I kissed my wife goodbye, made myself a mug of cocoa and stepped outside into our backyard. It was morning of Dec. 24th. The morning sun had just begun to remove the chill from the air, which gives the atmosphere that peculiar desert-dawn quality when the warmth and the chill are both present, and felt simultaneously; a feeling like pressing your forehead against a winter window on a sunny day, when you can feel the chill of the window and the warmth of the sun behind it at the same time. Just one of the many qualities I love about Page in the winter.
Though it was chilly, the sun was shining and the skies were blue to all five horizons.
My wife was at work. I had the day off. Now, this was four years ago, before my daughter had been born; back then, when I had the day off work I was free to do whatever I wanted, and I was in the mood for an adventure.
I walked back into the house, where our dog, Belle, was lying on the couch.
“What about you, girl? Feel like having an adventure today?”
Asking a lab if it’s in the mood for an adventure is the most rhetorical of questions.
I went to the garage and brought back my daypack and filled it with some bottles of water, Belle’s water bowl, dog food, and a sandwich for me.
Belle remained curled on the couch, but she was now watching me intently. To someone who didn’t know her as well as I do she would have appeared cool and calm, maybe even disinterested and bored, but she was the candle ready to throw off the bushel, and though she kept calm, she couldn’t hide the new alertness and hopefulness that gleamed in her eyes.
I keep Belle’s collar on a peg in the kitchen. I only make her wear it when we go on walks, so when I grabbed it off its peg she bounded off the couch endowed with the energy of the Explorer’s Exuberance, and her exuberance beamed right out of her and filled the room with its light. Her exuberance is very contagious!
She ran around our living room in her patented ecstatic panic; doing what my wife and I call her Belley Dance. Feet prancing, she bowed, barked, leapt, her tail whapping like wiper blades in a Blue Norther.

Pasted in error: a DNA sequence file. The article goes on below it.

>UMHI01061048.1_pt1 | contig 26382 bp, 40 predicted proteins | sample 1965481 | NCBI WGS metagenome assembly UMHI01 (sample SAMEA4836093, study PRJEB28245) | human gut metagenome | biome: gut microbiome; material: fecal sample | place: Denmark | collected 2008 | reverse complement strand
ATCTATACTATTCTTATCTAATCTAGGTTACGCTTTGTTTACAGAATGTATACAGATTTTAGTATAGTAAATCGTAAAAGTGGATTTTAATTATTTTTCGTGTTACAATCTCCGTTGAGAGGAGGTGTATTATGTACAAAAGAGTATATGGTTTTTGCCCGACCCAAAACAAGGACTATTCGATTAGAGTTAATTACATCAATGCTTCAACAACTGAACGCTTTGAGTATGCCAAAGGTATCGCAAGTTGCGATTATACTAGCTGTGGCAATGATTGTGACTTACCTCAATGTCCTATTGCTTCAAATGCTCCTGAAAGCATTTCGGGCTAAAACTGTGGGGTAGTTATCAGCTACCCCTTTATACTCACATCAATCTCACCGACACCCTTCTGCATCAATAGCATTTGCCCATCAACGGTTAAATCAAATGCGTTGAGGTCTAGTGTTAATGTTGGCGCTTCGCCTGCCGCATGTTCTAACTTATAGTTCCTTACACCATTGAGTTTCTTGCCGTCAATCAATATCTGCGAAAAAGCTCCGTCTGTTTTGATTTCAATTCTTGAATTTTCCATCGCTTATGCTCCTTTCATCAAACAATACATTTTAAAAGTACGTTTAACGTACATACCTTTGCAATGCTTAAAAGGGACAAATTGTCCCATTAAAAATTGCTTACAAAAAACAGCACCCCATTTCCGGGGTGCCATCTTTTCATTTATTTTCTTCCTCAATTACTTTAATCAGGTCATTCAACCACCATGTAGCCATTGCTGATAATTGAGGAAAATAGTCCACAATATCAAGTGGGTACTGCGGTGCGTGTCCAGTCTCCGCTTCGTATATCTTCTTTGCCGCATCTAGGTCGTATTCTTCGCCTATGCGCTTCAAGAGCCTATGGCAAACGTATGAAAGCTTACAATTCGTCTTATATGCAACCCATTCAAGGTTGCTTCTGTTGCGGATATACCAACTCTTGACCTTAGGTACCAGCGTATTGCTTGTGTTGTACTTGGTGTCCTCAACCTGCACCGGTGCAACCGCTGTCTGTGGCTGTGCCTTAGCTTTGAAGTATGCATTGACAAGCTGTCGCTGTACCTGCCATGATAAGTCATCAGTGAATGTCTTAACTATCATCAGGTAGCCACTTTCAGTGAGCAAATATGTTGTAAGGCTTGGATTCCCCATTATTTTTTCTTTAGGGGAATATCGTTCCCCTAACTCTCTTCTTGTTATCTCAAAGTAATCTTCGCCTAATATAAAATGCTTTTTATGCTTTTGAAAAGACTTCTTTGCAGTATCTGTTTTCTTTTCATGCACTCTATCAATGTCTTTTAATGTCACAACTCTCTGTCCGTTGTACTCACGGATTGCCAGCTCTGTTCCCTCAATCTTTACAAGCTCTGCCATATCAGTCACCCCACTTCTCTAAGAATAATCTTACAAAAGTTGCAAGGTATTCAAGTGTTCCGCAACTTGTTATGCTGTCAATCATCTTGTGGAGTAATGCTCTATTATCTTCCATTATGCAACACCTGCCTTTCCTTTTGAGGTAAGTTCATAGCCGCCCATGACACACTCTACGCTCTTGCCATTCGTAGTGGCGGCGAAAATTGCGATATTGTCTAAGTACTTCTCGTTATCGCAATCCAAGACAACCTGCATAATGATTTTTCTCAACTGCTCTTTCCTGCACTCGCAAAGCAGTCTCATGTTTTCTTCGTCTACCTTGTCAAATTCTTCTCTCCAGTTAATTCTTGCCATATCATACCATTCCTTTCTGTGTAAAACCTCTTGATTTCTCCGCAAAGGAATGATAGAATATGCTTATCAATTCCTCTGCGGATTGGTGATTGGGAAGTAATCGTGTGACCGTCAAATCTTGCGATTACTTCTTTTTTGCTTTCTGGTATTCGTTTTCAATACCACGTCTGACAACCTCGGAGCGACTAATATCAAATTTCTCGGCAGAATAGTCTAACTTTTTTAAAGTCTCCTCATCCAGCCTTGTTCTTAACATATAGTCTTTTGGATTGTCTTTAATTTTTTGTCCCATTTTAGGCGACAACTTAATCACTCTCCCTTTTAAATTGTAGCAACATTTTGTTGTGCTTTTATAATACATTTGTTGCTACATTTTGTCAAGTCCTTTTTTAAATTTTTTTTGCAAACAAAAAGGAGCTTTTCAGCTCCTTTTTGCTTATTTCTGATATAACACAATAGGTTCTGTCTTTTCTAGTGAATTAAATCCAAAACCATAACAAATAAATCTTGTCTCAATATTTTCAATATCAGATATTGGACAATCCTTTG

Belle’s leash hung on the peg beside her collar but that I left where it hung.
“You won’t need a leash where we’re going,” I told her.
An hour later we arrived at the Buckskin Gulch trailhead. Opening Belle’s door was like opening the gates of the Belmont Stakes. Belle ran! She jumped! She vanished into the frost-covered sagebrush after the first scent she came upon. By the time I’d finished filling out our trailhead permit Belle had chased that scent 200 feet in the direction opposite Buckskin Gulch. I could only see the tip of her happy tail whipping above the sagebrush like a dune buggy flag.
I whistled. “This way Belle!” and watched her tail change course and come my way. Man, I love that dog!
One of my second jobs back then was guiding clients on overland trips throughout the Vermilion Cliffs and Grand Staircase-Escalante and I’d taken my clients to Buckskin Gulch several times, but I’d always taken them in through Wire Pass (a tributary canyon four miles down canyon). I have never entered Buckskin Gulch from its upper trailhead and I was burning with Explorer’s Exuberance – the anticipation of spending the day exploring a new place – and Belle was visibly trembling with it. If she stands still she will probably explode. So she ran, trying to smell five bushes at the same time.
It was the perfect day for a walk. Blue skies. Chilly, rosy-cheek air. The late-December ground half covered with crusty, two week old snow, the other half covered with half-thawed mud.
The trail wound through a sagebrush field along the edge of a gully. I watched happy Belle sniff one bush, and pee on the next one. She then crossed the gully and did the same on the other side. She was ecstatic! She leapt off hills and over bushes like she was a year old pup. Belle, under exploration’s spell, is easily a ten horsepower dog.
The canyon trail we traveled was bordered on all sides by stumpy, non-descript, orange cliff walls covered in camo patterns of half-gone snow. I followed the trail over muddy meadows where the mud built up on my boot soles like emails in my inbox, then l dropped down into the gully where I crossed the frozen stream with short Geisha steps, then back up the side of the gully, where the trail, once again, meandered through the sagebrush. The only thing that meanders more than a stream is a trail made by a well-fed cow, and surely this trail was made by a herd of very content cows.